“Australia has cheaper house prices compared to New Zealand. Education from primary school to high school in public schools is free. The tuition for higher education is subsidized by the government,” reasons Johanna. The things she describes are in fact hallmarks of a first world country, which Australia is. Then there’s the free health and medical care for a lot of services including child birth (Australian government gave Johanna AUS $ 10K as parental leave bonus). First time home owners get a government subsidy too. Johanna got AUS $ 20K after purchasing her first house in Melbourne.
But as all start-ups go, Johanna had her own share of trials. She joined an industry that was full of fierce competition – in Australia and in the Philippines. She had to make a name for herself and build a strong reputation. This takes time. For a while Johanna could not let go of her full time job. But thanks to Sainesh Singh, her husband of ten years and BridgeAus’ IT consultant and Chief Finance Officer, the long wait paid off. Word caught on from one satisfied Filipino client to another, and soon Johanna had her hands full of migration cases to do. In 2013, along with childhood friend Grace Fauni de la Paz, she set up BridgeAus’ Makati Office through Bridge Australia Marketing Solutions, Co.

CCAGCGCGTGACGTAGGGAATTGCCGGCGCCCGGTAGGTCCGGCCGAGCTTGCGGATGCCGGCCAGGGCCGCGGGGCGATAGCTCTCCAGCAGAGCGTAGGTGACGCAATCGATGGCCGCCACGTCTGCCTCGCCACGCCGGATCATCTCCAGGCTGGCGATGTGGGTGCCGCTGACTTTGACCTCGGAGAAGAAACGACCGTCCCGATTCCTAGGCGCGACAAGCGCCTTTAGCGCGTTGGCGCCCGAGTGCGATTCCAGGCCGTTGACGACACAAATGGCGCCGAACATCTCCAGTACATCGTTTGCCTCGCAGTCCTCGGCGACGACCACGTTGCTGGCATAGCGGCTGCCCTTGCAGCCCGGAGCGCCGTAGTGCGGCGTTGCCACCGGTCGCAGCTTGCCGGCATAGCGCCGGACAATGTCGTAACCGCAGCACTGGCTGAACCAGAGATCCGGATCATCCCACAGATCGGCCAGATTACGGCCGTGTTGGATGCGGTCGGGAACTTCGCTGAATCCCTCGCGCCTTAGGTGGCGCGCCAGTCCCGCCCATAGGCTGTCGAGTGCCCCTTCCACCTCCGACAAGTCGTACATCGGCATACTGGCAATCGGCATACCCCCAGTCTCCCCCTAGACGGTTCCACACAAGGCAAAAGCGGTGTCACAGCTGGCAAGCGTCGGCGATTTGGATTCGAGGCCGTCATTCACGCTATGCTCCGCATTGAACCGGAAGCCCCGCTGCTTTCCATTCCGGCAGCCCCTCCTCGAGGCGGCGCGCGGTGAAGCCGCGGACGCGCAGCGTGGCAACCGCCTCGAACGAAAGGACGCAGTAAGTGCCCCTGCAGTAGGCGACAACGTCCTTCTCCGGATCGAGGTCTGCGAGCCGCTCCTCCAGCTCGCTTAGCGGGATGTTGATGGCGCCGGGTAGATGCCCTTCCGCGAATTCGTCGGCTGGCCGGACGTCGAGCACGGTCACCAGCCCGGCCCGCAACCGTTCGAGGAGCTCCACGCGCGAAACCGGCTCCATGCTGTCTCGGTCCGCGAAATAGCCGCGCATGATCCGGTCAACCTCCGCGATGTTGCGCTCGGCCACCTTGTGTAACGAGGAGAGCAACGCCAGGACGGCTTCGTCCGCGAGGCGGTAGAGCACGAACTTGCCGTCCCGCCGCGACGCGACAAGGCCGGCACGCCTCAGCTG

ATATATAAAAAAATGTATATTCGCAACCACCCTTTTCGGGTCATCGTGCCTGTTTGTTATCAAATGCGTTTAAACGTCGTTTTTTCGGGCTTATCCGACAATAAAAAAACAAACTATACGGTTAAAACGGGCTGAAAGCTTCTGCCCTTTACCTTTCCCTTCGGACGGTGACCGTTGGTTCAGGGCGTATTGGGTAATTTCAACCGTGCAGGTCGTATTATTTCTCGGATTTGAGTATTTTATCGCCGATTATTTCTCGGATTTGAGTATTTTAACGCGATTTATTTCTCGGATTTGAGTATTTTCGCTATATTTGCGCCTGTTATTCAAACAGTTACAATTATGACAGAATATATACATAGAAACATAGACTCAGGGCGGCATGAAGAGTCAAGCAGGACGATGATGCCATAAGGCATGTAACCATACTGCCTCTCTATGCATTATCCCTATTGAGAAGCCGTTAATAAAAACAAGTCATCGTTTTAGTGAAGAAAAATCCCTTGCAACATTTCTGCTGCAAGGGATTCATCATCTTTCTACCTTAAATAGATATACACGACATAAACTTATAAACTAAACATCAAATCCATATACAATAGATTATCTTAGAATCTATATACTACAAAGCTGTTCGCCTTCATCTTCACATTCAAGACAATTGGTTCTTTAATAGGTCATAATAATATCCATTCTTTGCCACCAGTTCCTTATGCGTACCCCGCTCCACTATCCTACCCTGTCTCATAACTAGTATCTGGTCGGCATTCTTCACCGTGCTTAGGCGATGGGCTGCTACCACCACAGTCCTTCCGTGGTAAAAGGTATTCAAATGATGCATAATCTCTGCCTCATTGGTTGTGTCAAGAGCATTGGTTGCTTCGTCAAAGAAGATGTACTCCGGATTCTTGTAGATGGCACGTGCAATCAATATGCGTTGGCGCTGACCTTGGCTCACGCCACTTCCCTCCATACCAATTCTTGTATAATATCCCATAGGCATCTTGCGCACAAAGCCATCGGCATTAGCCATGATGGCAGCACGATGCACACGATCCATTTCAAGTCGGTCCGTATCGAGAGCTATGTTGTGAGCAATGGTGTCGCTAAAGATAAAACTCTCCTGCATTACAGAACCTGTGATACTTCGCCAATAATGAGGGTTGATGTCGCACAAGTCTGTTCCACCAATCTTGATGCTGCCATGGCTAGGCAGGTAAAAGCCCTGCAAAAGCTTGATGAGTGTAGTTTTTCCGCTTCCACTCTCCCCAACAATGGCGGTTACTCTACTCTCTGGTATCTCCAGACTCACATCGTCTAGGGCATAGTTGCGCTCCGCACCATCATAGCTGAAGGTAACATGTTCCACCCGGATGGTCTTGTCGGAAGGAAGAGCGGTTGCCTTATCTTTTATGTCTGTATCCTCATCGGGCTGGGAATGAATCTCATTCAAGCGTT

We are family
The upward trajectory of the company is attributable to a number of factors, all of which revolve around one concept: family. Johanna runs BridgeAus like family. In a Filipino sense this may be both good and bad (though in strictly management terms it could be a downside). However, in Johanna’s book running a company like family means everyone works as a co-owner. When one sees the workplace as a second home, it’s hard not to be productive. At home you do things out of sheer devotion. At home everyone’s got your back. BridgeAus is home to its staff and Filipino clients already living it up in Australia.
In an industry that’s tarnished by poseurs and fakes, BridgeAus occasionally gets online inquiries from misguided people. On a daily basis a number of these questions border on both ends of the serious issue spectrum. But time has wised up Johanna in a way that she can filter only those that matter. This forms part of BridgeAus’ strengths. “Our main objective is to give correct and honest advice and assistance to our clients based on their objectives. We do not focus on getting maximum revenue,” Johanna points out.
She refers to the practice of visa consultants who charge a high price for menial work or even deceitful advice. And as soon as the client pays, they disappear. The Australian migration consultancy industry is replete with such stories, and some of its major players are Filipinos. The Australian segment is hard put to close its ranks because there are fly by night characters who are not operating anywhere close but use a profile on social media that say they are.